IT solution provider and reseller CDW on Wednesday unveiled a major cut in its initial public offering price as part of its proposed public listing on the Nasdaq exchange under the ticker symbol "CDW."
CDW, in a Wednesday SEC filing, said it plans to sell 23,250,000 shares of common stock at an estimated IPO price of between $17.00 and $18.00 per share.
Before expenses, that would raise a total of between $395,250,000 and $418,500,000. Assuming a per-share price of $17.50, CDW estimated its total proceeds, after deducting underwriting discounts and commissions and estimated offering expenses, would be about $379.2 million.
However, this is a steep cut from the company's earlier prospectus, unveiled in a June 14 SEC filing, which said the company expected a per-share price of $20.00 to $23.00.
This is not CDW's first time to go public.
CDW was founded in 1984 by Michael Krasny as Computer Discount Warehouse and first became a public company in 1993. CDW in 2007 went private in a $7.4 billion deal when it was acquired by equity companies Madison Dearborn Partners and Providence Equity Partners.
In its most recent S-1 filing, CDW estimated that sales of Hewlett-Packard products accounted for about 21 percent of the company's revenue, followed by sales of Cisco products, which accounted for 13 percent. About 31 percent of its purchases come from its three primary distribution partners: Ingram Micro, Tech Data and Synnex.
HP, along with Dell and IBM, is among the manufacturers CDW also includes in a list of competitors. The company also said its competitors in the channel side include both volume resellers and value-added solution providers including Dimension Data, ePlus, Insight Enterprises, PC Connection, PCM, Presidio, Softchoice, World Wide Technology and others.
While CDW lists HP and solution providers as competitors, it does not really compete well when solution providers focus on providing value, said Dave Butler, president of Enterprise Computing Solutions, a Mission Viejo, Calif.-based solution provider and HP partner.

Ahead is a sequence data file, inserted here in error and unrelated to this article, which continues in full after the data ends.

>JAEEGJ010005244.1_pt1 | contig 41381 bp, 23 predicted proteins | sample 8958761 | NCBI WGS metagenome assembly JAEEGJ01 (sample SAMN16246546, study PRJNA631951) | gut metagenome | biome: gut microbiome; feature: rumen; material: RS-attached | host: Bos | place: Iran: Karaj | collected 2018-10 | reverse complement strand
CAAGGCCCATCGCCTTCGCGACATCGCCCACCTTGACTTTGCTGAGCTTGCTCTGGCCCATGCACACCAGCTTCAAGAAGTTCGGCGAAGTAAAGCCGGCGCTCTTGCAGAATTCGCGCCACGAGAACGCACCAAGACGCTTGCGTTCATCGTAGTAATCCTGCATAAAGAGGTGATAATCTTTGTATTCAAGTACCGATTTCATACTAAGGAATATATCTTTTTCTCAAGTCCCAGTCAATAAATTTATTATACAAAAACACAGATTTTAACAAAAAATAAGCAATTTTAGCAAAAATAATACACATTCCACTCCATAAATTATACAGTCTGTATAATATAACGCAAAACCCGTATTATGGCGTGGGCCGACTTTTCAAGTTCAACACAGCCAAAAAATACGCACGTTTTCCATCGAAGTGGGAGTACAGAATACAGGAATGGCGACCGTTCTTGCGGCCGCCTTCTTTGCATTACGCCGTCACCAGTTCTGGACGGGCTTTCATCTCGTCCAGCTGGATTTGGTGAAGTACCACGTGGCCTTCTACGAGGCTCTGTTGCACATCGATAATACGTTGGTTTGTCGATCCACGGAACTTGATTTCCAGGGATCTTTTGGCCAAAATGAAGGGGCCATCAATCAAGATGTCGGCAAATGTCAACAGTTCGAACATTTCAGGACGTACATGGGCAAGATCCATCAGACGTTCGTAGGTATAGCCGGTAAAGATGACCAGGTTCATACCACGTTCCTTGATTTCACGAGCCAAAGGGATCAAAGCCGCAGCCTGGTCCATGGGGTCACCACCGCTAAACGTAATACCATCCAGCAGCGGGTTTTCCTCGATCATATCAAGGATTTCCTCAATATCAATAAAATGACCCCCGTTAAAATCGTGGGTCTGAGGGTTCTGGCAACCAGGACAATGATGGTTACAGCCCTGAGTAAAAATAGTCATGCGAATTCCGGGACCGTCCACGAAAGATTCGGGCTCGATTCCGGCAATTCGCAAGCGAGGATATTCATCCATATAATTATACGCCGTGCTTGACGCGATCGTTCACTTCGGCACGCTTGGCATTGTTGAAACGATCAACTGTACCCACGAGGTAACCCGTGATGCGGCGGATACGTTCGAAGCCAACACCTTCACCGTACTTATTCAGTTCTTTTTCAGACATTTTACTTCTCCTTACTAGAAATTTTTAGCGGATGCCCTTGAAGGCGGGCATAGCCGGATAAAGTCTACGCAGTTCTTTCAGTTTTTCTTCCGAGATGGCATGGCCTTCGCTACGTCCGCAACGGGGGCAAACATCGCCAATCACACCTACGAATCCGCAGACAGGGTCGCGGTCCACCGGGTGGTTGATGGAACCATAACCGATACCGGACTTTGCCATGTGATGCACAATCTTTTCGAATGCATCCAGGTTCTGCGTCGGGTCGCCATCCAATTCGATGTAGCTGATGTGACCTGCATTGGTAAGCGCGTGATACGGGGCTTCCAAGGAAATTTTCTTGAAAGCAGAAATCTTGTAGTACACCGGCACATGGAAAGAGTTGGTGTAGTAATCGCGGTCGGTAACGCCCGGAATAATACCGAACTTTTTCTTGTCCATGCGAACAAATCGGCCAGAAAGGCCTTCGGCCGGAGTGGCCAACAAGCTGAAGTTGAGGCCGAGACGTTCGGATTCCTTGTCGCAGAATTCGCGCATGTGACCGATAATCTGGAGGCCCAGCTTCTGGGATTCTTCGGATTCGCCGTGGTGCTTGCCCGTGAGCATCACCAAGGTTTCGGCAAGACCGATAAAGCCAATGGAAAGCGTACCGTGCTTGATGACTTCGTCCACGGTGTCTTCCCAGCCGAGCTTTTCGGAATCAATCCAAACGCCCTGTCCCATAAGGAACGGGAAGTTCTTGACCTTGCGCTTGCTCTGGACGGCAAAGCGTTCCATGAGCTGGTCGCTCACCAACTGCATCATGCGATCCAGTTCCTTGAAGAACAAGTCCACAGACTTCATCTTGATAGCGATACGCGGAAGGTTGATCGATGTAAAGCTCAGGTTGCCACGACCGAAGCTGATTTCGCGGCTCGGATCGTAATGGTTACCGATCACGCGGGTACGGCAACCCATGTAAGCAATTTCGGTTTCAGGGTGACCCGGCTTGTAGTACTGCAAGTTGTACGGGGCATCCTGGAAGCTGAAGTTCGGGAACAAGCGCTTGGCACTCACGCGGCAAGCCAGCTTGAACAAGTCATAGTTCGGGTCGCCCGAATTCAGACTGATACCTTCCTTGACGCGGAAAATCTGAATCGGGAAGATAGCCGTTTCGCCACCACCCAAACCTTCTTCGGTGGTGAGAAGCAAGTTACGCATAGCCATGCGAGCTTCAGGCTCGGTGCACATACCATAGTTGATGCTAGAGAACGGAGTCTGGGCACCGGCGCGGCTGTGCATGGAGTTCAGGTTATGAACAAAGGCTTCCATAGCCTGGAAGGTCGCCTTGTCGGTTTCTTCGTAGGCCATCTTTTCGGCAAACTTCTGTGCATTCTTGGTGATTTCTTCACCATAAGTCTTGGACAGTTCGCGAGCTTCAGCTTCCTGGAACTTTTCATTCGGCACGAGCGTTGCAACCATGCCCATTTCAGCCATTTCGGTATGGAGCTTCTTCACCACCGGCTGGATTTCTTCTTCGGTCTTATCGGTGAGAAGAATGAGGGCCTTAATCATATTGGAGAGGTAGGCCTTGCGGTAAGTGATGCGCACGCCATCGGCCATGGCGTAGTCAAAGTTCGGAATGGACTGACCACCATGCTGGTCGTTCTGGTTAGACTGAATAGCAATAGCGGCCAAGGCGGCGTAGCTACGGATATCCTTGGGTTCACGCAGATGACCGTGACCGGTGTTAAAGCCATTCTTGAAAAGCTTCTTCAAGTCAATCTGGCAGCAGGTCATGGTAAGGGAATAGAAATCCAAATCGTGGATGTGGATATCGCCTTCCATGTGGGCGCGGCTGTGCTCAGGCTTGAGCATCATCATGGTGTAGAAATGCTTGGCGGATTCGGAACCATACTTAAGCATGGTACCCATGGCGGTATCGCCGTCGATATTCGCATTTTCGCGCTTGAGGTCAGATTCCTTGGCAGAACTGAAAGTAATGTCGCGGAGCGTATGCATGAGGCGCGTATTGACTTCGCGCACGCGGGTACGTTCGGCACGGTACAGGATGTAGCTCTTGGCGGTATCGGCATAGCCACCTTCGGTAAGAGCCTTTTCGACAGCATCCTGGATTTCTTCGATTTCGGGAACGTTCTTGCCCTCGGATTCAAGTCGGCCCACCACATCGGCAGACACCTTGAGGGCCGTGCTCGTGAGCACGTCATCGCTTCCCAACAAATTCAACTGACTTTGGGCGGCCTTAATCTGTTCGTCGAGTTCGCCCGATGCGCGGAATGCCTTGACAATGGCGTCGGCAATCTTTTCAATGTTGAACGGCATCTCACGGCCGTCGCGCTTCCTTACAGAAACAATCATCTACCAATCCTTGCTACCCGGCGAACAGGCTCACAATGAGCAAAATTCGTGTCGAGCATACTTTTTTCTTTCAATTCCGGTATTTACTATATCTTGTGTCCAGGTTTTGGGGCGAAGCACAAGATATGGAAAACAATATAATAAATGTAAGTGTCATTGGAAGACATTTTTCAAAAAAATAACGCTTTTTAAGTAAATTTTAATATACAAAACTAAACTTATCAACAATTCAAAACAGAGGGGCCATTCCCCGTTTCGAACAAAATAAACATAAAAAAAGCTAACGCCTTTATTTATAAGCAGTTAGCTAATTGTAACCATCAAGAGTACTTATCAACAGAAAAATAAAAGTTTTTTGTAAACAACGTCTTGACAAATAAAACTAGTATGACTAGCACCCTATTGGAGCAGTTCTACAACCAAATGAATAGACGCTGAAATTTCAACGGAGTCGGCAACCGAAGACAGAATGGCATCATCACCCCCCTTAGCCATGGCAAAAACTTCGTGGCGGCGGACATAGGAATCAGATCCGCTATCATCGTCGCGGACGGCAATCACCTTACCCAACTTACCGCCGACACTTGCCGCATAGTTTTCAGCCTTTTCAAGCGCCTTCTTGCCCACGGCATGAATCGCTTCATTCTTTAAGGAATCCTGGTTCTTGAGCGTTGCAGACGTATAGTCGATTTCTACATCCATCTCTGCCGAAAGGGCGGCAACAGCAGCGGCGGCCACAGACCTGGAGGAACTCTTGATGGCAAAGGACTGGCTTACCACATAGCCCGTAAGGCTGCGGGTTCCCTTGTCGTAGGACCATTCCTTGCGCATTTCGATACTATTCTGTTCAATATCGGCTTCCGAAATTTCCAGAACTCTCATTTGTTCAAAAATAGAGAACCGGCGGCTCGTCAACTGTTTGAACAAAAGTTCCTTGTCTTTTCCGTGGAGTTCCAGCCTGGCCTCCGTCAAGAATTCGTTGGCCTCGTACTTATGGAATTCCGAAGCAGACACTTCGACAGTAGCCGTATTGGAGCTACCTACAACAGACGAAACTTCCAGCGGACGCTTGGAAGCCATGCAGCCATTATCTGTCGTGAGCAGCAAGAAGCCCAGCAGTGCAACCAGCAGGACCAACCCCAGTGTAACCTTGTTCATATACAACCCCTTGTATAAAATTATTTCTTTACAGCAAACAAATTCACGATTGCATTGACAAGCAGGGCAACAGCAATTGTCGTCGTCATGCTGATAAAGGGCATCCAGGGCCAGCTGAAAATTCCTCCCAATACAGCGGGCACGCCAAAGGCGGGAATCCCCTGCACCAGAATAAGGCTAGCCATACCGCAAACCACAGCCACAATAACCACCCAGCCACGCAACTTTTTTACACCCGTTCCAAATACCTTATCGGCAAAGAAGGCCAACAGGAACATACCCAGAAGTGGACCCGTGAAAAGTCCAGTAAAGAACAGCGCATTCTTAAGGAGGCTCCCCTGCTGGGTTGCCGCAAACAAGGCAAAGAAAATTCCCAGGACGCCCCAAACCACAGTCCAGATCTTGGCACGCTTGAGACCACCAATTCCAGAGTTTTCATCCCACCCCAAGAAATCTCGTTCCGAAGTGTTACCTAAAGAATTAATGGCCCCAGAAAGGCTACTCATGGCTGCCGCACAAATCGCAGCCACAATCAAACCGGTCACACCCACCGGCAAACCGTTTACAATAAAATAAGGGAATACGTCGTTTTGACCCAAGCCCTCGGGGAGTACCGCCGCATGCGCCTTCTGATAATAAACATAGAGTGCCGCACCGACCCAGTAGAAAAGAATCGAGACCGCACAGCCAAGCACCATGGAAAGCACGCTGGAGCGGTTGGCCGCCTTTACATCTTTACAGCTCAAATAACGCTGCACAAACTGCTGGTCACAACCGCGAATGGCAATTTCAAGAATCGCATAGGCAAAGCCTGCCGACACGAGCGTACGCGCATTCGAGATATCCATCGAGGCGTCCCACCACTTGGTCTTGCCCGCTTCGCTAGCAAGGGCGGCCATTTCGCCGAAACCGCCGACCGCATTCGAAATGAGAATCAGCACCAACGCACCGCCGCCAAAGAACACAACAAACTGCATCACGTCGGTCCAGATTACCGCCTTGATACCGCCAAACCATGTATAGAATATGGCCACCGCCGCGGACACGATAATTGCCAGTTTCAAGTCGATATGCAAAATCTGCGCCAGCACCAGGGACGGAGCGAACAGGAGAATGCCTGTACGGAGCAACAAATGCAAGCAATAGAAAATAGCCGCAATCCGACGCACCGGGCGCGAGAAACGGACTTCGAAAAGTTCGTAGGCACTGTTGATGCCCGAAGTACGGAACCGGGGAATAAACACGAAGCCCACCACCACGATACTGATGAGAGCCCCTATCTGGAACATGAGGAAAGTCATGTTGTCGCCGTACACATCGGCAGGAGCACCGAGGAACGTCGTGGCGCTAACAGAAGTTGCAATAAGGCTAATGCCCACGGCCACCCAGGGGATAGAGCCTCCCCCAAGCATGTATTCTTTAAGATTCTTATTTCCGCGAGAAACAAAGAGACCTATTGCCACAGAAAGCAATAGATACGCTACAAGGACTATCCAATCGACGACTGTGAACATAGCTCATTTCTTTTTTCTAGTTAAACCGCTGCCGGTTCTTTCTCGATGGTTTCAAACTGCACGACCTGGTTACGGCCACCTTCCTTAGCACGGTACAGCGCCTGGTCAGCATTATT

CDW focuses mainly on volume sales, while companies like ECS focuses on value, project-based sales, Butler said.
"If one of my reps came in and said CDW was getting a deal from us, and could we come in with a lower price, I'd tell him that that's a CDW deal," he said.
NEXT: Good Time For CDW To Go PublicAs for competing with HP, Enterprise Computing's Butler said that may happen with the kind of products HP might sell online such as PCs.
"But I don't see HP intentionally taking business from partners," he said. "There are some situations where HP may take a deal direct, but it's not in their DNA. If I'm in a deal and HP takes it direct, HP allows the reseller to become the agent of record and provides it compensation."
It appears to be a good time for CDW to return to the public stage.
Despite its status as a private company, CDW in December reported full-year 2012 sales of $10.1 billion, up 5.5 percent over sales in 2011, with gross profit up 5.4 percent to $1.67 billion and net income of $119.0 million.
CDW revenue in 2006, the last full year before it went private, was reported as $6.8 billion, with income reported for that year of $266 million.
The success of a new CDW IPO could help serve as a guide to Dell, which is moving to go private via a leveraged buyout in a move to reorganize itself to be less of a PC-centric company away from Wall Street scrutiny.
Once CDW completes its IPO, it will be in good company. Seagate and other tech companies have gone private and then public in the last few years after reorganizing their businesses.
CDW did not respond to requests for more information by publication time.
PUBLISHED JUNE 26, 2013